• Ahere to a standard style for citing sources (generally APA).
  • Adopt the appropriate level of formality (voice); use succinct writing style.

Use large-scale organization that supports comprehension:

  • Make explicit (and hopefully smooth) transitions between ideas (e.g., “First ... Next ...” or “On the other hand ...”).
  • Use section headings as appropriate.
  • Announce argument moves as appropriate (e.g., “In this section I will ...”).

Use visual elements as appropriate:

  • Use tables to organize comparisons between numbers or ideas.
  • Use graphs to plot data in which the reader should see trends.
  • Use visual elements to advance the argument of the paper.

Menu of Grading Criteria Used in Psychology Courses

Members of the faculty identified the following menu of criteria from which colleagues can select and adapt items relevant to course-specific writing assignments:

The text...

  • Summarizes previously conducted studies so readers can understand methods and impact of present work without referring to other texts.
  • Motivates readers to care by telling them what is at stake.
  • Distinguishes explicitly between the writer’s work (opinions, data) and that of others.
  • Evokes and addresses arguments and counter-arguments.
  • Tackles a question that is arguable or presents a novel idea.
  • Weighs evidence, acknowledging strengths and limitations of supporting evidence.
  • Uses a succinct writing style.
  • Adopts the appropriate level of formality (voice).
  • Announces argumentative moves as appropriate (e.g., “In this section I will …”).
  • Uses visual elements to advance the argumentation of the paper.

Highlights from the Writing Plan

In its first-edition Writing Plan, Psychology developed online student-facing modules to help students to familiarize themselves with expected writing abilities. The department also established a small grants program to fund faculty and graduate TA requests for instructional support tools. Second-edition Writing Plan activities focused on strategies for incorporating relevant writing and writing instruction into Psychology courses. To this end, faculty members and graduate students participated in workshops and consultations supporting 5-minute writing activities and 5-minute revision workshops as well as strategies for offering actionable feedback on in-process drafts.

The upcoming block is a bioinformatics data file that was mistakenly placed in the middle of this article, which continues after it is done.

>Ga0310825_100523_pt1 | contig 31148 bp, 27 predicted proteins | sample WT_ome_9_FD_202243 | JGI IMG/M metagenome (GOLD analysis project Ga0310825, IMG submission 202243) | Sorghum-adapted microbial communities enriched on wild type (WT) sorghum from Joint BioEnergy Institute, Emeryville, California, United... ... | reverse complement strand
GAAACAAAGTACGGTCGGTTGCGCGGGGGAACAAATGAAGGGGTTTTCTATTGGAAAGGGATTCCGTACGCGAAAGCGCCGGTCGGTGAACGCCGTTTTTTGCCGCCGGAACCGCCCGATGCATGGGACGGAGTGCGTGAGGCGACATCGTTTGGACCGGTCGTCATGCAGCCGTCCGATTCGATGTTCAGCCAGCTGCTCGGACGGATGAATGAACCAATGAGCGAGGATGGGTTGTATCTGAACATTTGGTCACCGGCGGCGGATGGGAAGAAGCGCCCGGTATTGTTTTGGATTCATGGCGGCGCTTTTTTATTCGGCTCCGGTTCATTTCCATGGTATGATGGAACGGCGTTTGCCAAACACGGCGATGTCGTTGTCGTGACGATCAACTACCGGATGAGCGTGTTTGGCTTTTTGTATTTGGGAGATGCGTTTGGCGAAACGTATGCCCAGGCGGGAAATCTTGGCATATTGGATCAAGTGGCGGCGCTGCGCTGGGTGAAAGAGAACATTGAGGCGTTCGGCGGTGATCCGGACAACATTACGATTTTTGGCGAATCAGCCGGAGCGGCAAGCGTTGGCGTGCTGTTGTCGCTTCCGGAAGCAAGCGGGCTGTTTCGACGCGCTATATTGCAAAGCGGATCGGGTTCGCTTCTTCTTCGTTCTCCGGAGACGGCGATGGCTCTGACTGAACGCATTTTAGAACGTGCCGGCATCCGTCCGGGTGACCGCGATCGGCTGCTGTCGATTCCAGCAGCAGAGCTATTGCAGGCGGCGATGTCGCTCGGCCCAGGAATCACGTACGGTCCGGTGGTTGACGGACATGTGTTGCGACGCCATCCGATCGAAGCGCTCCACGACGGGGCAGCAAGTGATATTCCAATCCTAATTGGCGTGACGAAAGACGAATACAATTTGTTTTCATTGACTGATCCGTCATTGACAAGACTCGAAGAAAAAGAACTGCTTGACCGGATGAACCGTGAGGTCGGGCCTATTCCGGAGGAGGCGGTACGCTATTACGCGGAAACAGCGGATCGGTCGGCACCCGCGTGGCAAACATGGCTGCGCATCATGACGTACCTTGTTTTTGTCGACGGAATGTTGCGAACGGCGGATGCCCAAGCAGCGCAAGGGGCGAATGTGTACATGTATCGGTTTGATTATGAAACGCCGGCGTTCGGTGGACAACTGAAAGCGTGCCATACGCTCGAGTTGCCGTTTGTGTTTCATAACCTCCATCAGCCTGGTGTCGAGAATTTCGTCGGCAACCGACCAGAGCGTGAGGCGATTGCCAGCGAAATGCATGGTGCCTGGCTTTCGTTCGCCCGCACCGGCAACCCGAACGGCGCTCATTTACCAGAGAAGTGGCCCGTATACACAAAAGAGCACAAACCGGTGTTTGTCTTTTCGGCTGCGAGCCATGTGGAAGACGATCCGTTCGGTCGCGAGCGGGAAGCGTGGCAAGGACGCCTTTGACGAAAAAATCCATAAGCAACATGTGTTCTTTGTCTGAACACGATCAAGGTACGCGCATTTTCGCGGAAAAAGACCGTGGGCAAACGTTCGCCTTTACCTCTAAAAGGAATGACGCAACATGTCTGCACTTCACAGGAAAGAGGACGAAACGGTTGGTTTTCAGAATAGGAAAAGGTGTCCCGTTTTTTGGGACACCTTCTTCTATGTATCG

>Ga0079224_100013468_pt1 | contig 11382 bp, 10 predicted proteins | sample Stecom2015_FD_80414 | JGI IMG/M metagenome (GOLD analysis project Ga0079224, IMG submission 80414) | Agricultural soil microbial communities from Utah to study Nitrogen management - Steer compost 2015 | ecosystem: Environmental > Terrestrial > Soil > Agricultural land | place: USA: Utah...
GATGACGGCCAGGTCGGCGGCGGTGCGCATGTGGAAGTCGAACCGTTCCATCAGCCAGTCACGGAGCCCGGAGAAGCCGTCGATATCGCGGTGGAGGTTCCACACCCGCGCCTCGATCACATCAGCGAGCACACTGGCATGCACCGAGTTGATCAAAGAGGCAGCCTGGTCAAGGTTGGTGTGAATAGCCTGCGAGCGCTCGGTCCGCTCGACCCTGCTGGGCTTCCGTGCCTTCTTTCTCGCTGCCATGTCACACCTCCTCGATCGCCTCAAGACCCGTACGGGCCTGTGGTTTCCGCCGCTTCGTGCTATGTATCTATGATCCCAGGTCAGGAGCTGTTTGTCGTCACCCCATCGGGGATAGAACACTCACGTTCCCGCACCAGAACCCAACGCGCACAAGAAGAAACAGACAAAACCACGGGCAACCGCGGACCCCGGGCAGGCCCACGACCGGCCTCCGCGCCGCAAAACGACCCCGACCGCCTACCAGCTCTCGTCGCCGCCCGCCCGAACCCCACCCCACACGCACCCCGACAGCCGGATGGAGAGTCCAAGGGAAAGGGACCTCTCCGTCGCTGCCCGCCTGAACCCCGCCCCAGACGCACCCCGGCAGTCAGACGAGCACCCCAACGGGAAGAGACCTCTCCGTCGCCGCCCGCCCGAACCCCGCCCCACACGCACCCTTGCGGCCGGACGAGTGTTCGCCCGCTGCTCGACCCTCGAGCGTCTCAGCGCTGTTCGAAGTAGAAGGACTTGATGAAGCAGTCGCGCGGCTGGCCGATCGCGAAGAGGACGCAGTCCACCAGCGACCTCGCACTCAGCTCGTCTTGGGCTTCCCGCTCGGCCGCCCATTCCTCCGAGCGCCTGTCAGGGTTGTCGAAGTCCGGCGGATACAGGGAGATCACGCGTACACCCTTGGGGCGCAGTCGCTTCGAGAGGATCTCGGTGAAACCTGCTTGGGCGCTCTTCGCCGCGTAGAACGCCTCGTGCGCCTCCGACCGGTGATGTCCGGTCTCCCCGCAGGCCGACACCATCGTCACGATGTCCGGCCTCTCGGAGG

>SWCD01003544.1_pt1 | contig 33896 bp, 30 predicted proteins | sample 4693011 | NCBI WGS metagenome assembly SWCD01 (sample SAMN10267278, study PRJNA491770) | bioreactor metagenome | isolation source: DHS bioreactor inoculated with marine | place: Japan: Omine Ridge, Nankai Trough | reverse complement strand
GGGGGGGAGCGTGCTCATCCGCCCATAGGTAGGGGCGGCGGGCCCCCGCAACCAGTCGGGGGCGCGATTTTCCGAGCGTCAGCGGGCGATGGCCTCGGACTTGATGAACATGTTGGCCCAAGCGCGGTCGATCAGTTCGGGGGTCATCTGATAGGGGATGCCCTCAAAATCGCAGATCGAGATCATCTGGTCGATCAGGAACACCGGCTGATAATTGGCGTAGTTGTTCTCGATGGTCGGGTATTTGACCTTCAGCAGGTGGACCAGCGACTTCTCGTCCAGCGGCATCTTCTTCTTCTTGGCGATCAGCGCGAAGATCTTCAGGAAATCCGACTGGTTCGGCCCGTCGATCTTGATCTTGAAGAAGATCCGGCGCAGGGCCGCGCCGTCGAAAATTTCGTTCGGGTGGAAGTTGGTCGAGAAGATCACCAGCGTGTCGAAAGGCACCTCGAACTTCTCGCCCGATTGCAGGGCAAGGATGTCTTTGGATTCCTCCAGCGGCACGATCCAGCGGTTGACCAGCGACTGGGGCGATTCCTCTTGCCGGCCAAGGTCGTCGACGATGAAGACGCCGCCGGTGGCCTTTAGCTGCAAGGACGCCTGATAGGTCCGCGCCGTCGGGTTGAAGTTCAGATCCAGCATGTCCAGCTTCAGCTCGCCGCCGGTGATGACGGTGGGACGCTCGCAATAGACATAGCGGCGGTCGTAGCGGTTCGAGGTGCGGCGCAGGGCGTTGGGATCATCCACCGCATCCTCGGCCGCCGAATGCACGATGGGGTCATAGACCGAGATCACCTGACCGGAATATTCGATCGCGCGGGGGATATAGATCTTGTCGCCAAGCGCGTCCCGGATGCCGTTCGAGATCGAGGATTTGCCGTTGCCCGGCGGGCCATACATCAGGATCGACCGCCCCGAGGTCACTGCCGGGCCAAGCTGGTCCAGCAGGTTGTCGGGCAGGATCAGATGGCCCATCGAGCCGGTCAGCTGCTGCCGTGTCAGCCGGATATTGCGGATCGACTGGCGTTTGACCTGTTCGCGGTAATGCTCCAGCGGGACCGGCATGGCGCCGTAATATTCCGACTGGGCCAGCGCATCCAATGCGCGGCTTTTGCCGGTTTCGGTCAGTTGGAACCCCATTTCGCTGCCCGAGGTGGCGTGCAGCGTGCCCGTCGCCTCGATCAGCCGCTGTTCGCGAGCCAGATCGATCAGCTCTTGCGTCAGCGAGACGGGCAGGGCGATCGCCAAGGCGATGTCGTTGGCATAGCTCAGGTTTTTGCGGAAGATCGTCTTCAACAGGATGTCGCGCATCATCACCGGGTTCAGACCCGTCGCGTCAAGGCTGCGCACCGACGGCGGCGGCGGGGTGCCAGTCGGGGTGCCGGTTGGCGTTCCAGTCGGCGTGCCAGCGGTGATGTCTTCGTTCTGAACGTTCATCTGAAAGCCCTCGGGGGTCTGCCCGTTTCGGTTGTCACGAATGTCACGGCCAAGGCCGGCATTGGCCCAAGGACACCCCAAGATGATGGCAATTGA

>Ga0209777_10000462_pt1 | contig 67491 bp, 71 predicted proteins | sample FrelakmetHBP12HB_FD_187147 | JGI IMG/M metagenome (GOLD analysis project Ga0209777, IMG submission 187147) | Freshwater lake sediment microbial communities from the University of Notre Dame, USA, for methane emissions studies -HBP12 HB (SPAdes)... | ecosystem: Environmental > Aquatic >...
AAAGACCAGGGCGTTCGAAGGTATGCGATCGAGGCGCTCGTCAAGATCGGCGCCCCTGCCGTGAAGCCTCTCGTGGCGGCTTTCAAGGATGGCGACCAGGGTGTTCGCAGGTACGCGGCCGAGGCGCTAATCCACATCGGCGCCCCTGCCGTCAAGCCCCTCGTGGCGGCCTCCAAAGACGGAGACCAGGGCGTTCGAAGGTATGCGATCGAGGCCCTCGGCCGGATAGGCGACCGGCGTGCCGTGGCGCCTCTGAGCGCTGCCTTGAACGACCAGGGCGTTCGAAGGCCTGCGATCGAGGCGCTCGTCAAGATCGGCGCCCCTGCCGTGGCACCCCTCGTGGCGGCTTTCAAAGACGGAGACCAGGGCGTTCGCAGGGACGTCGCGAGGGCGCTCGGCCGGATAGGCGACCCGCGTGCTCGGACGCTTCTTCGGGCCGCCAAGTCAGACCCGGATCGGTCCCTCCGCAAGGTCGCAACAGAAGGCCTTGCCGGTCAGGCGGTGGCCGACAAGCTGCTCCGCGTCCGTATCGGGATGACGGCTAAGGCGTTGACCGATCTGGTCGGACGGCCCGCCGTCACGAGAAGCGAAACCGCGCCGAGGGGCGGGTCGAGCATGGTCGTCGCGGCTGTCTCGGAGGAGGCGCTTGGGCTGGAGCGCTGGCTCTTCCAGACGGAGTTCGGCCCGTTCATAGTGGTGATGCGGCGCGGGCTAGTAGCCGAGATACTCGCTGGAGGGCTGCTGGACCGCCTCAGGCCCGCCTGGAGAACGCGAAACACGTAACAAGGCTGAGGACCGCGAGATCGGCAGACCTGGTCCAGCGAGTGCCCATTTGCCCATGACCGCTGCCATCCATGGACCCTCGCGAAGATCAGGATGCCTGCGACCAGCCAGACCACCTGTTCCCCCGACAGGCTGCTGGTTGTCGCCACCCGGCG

For its third-edition Writing Plan, the Psychology Department has laid out a three-stage plan with each stage activating increased faculty and instructor involvement.

  • In Stage 1, “Integration,” the department will host targeted discussions to scrutinize ways in which the faculty-generated list of valued writing abilities are align with course instruction at key locations in the department’s curriculum, entry-level (PSY1001), mid-level (PSY3001), and exit-level (PSY 3903W). This stage also initiates a monthly writing-oriented newsletter and involves regular and generative communication with key departmental instructors.
  • In Stage 2, “Expansion,” the department will sponsor idea-sharing dialogues in which specific groups of undergraduate writers, faculty members, instructors, and graduate TAs are invited to present and discuss writing activities and approaches. These discussions will leverage and expand an instructor-facing website developed in association with a previous-edition Writing plan. Also during this stage, the department will host a series of discussions with Psychology alumni to discuss the writing they do in their professions.
  • In Stage 3, “Assessment,” the department will analyze the impacts of its Writing Plan by administering a series of student and instructor surveys. Results of these surveys will supplement the results of the triennial WEC rating.